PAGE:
Natural adhesives and adhesives inspired by nature
Glue finds its uses in many objects ranging from sticky notes to airplanes. It is all around us, even in objects we don’t expect it to be. Until now, the majority of glues (adhesives) have been manufactured from petroleum-based materials, but the researchers from Fraunhofer Institute are looking for ways to improve them by developing new adhesives made from renewable raw materials and a potential bioinspired adhesive.
As you might have known, the majority of modern adhesives are made from petroleum-based materials. However, the industry is gradually moving to production of adhesives made from renewable raw materials such as starch, cellulose, dextrins, and proteins. The researchers from the Fraunhofer Institute for Environmental, Safety and Energy Technology (Fraunhofer UMSICHT) in Oberhausen decided to focus on development of two new adhesive by relying on renewable raw materials.
Pressure-sensitive adhesive based on polylactic acid
Since pressure-sensitive adhesives find their use in bandages, sticky notes, and adhesive tapes, they stick at relatively low applied force. Although they have to adhere to almost all surfaces while keeping their adhesive properties at varying room temperatures, they also must be removable without leaving noticeable marks or residue. To achieve this, the developers of the adhesive design it to precisely match the respective use.
Pressure-sensitive adhesives are based on backbone polymers, which give the adhesives their inner strength (cohesion). Fraunhofer UMSICHT researchers decided to develop a backbone polymer from the raw material polylactic acid – a biological material which can be used from the industrial scale production of lactic acid.
“However, the properties of polylactic acid are completely different from those of the polymers used to date, such as polyacrylates and styrene-based block copolymers”, explains Dr. Stephan Kabasci, who heads the Fraunhofer UMSICHT renewable resources business unit.
According to researchers, the low cost of the material makes it match the prices of fossil-based backbone polymers. Hence, it will be competitive to offer its different properties in new (or improved) applications of pressure-sensitive adhesives.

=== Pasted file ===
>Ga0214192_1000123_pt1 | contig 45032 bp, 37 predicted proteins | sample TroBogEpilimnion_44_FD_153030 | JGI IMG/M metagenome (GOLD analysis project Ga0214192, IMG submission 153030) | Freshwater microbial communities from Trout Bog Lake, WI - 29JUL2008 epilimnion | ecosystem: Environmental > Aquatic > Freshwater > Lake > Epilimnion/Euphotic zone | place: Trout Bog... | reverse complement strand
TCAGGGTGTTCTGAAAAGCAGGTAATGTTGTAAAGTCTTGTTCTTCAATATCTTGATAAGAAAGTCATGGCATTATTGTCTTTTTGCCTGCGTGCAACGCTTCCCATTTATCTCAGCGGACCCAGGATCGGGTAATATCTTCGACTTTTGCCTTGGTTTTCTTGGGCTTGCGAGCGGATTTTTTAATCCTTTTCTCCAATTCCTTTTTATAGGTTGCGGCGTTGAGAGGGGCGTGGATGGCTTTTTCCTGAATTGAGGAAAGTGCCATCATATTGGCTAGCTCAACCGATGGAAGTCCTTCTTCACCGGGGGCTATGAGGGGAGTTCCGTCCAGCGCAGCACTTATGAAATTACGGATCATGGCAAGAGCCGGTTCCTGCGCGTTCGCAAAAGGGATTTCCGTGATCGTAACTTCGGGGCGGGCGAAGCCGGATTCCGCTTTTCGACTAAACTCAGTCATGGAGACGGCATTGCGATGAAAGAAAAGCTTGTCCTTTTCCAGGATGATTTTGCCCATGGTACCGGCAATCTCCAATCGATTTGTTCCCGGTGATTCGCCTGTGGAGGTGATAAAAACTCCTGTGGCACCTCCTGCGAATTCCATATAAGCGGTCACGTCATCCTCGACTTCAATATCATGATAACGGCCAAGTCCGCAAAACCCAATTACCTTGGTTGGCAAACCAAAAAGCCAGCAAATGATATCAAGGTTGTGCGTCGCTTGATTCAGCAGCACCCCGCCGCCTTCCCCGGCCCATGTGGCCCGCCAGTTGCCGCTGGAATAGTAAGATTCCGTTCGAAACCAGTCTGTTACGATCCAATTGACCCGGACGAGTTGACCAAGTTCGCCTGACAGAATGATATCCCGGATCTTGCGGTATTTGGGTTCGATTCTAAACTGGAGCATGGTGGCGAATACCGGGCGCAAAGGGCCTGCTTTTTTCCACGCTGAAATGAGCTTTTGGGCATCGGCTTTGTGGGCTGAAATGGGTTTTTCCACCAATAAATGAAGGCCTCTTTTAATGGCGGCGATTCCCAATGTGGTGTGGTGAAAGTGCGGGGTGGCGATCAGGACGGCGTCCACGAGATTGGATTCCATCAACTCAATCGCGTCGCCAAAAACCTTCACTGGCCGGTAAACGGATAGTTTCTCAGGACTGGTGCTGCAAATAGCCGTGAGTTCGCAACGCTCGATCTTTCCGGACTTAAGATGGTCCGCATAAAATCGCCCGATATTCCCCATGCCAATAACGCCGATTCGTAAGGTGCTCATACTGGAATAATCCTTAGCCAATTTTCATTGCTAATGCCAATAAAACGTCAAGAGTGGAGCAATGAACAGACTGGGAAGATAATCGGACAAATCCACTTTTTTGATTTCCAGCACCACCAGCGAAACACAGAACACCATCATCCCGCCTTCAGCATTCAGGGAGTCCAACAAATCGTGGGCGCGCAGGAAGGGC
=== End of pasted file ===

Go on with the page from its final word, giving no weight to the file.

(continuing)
Fraunhofer UMSICHT researchers are developing this new pressure-sensitive adhesive for industrial applications in cooperation with their colleagues from the Recklinghausen site of the Westfälische Hochschule, University of Applied Sciences. Companies Jowat, Logo tape, and Novamelt have also shown interest in this project which is supported by the Germany’s Federal Ministry of Food, Agriculture and Consumer Protection.
Compostable water-based dispersion adhesives
Fraunhofer UMSICHT researchers are focused on development of a new kind of water-based dispersion adhesives. Water-based dispersion adhesives contain water soluble additives that act as links between the solid adhesive particles and the aqueous phase. When the adhesive is being applied to a surface you wish to stick to another surface, it dries and the additives evaporate or become absorbed by the adhesive – thus allowing the adhesive particles to stick. That’s how adhesives in tubes work (and why you have to close the package after each use).
Since it came up to my mind that some of the readers might be wondering why would you make these liquid adhesives compostable, I prepared an answer for them. These adhesives are found in many types of packaging, where they bond the laminating films used to protect the goods from dirt, moisture, and chemicals. This involves covering printed packaging and printed labels on one or both sides with a transparent, shiny, matt, or embossed plastic film.
Since there is an increasing number of compostable and biodegradable packaging, the next logical step is to develop adhesives suitable to match the quality requirements of adhesives used on laminated products that are compostable as well.
The Fraunhofer UMSICHT researchers are cooperating with the companies Achilles Papierveredelung Bielefeld, Jowat, and Deckert Management Consultants, to develop these new compostable water-based dispersion adhesives.
Bioinspiration as a potential solution in medicine
Nature often shows us another path to develop technologies, and we covered various examples of these solutions in our articles about biomimicry. Researchers at the Fraunhofer Institute for Manufacturing Technology and Advanced Materials (Fraunhofer IFAM) in Bremen are investigating the buoy barnacle (Dosima fascicularis) to develop a new kind of bioinspired glue.
An adult buoy barnacle lives attached to a float made either of natural flotsam or of a material it secretes itself. This ability to create its own gas-filled float makes it the only know barnacle able to produce this material which has a texture like that of expanded polystyrene foam. Another special property it has is its ability to self-heal under water.
In order to stick to its buoy, D. fascicularis produces a special adhesive which allows it to attach itself tightly to flotsam. This adhesive is so strong that it doesn’t break down to its constituent parts when it is exposed to ordinary solvents. The researchers from Fraunhofer IFAM are now trying to find out which amino acid components construct the relevant proteins in buoy barnacle adhesive.
“Once we’ve done that, the next step will be to recreate the adhesive proteins in the laboratory”, said Dr. Ingo Grunwald, expert for biological adhesives at the Fraunhofer IFAM.
Such bioadhesives could be used in various medical applications, for example to close incisions or to replace or support the pins and screws used to treat bone fractures.
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